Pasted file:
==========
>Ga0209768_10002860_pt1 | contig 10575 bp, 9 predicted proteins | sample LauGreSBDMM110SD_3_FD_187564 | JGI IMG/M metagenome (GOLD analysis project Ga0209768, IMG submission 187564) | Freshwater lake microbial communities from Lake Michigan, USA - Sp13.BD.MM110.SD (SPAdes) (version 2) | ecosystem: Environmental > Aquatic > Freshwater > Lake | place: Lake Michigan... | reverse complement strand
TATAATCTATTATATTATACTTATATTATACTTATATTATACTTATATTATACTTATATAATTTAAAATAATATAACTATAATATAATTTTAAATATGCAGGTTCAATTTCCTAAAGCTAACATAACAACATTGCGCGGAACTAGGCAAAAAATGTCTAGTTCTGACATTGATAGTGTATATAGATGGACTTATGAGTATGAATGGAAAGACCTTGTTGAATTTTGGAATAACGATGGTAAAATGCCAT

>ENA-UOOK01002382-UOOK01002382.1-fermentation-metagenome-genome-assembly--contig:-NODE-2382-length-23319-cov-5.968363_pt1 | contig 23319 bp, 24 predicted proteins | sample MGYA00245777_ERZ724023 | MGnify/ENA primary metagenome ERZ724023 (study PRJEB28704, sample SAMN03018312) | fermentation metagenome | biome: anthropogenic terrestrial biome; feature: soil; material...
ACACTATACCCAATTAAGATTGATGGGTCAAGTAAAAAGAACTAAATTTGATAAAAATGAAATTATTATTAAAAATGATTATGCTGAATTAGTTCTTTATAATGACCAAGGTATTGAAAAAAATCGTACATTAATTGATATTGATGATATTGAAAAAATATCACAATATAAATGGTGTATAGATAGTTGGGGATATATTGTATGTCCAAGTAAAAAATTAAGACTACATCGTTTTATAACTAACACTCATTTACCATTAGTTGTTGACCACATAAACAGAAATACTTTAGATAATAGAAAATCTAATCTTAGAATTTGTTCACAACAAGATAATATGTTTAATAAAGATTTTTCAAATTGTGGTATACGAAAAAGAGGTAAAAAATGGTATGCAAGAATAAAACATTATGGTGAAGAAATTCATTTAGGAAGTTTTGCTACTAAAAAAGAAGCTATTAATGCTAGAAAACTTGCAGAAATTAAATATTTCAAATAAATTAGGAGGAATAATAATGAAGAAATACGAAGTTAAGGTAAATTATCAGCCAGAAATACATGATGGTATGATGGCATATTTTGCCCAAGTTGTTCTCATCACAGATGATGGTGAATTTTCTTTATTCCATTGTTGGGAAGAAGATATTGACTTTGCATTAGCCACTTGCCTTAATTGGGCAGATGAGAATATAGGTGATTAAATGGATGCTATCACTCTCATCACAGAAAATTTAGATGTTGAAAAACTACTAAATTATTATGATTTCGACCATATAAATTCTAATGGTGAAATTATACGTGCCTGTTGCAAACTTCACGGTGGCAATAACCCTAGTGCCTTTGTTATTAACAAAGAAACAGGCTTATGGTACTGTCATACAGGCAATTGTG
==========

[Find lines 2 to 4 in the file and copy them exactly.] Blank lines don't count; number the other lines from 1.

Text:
TATAATCTATTATATTATACTTATATTATACTTATATTATACTTATATTATACTTATATAATTTAAAATAATATAACTATAATATAATTTTAAATATGCAGGTTCAATTTCCTAAAGCTAACATAACAACATTGCGCGGAACTAGGCAAAAAATGTCTAGTTCTGACATTGATAGTGTATATAGATGGACTTATGAGTATGAATGGAAAGACCTTGTTGAATTTTGGAATAACGATGGTAAAATGCCAT

>ENA-UOOK01002382-UOOK01002382.1-fermentation-metagenome-genome-assembly--contig:-NODE-2382-length-23319-cov-5.968363_pt1 | contig 23319 bp, 24 predicted proteins | sample MGYA00245777_ERZ724023 | MGnify/ENA primary metagenome ERZ724023 (study PRJEB28704, sample SAMN03018312) | fermentation metagenome | biome: anthropogenic terrestrial biome; feature: soil; material...
ACACTATACCCAATTAAGATTGATGGGTCAAGTAAAAAGAACTAAATTTGATAAAAATGAAATTATTATTAAAAATGATTATGCTGAATTAGTTCTTTATAATGACCAAGGTATTGAAAAAAATCGTACATTAATTGATATTGATGATATTGAAAAAATATCACAATATAAATGGTGTATAGATAGTTGGGGATATATTGTATGTCCAAGTAAAAAATTAAGACTACATCGTTTTATAACTAACACTCATTTACCATTAGTTGTTGACCACATAAACAGAAATACTTTAGATAATAGAAAATCTAATCTTAGAATTTGTTCACAACAAGATAATATGTTTAATAAAGATTTTTCAAATTGTGGTATACGAAAAAGAGGTAAAAAATGGTATGCAAGAATAAAACATTATGGTGAAGAAATTCATTTAGGAAGTTTTGCTACTAAAAAAGAAGCTATTAATGCTAGAAAACTTGCAGAAATTAAATATTTCAAATAAATTAGGAGGAATAATAATGAAGAAATACGAAGTTAAGGTAAATTATCAGCCAGAAATACATGATGGTATGATGGCATATTTTGCCCAAGTTGTTCTCATCACAGATGATGGTGAATTTTCTTTATTCCATTGTTGGGAAGAAGATATTGACTTTGCATTAGCCACTTGCCTTAATTGGGCAGATGAGAATATAGGTGATTAAATGGATGCTATCACTCTCATCACAGAAAATTTAGATGTTGAAAAACTACTAAATTATTATGATTTCGACCATATAAATTCTAATGGTGAAATTATACGTGCCTGTTGCAAACTTCACGGTGGCAATAACCCTAGTGCCTTTGTTATTAACAAAGAAACAGGCTTATGGTACTGTCATACAGGCAATTGTG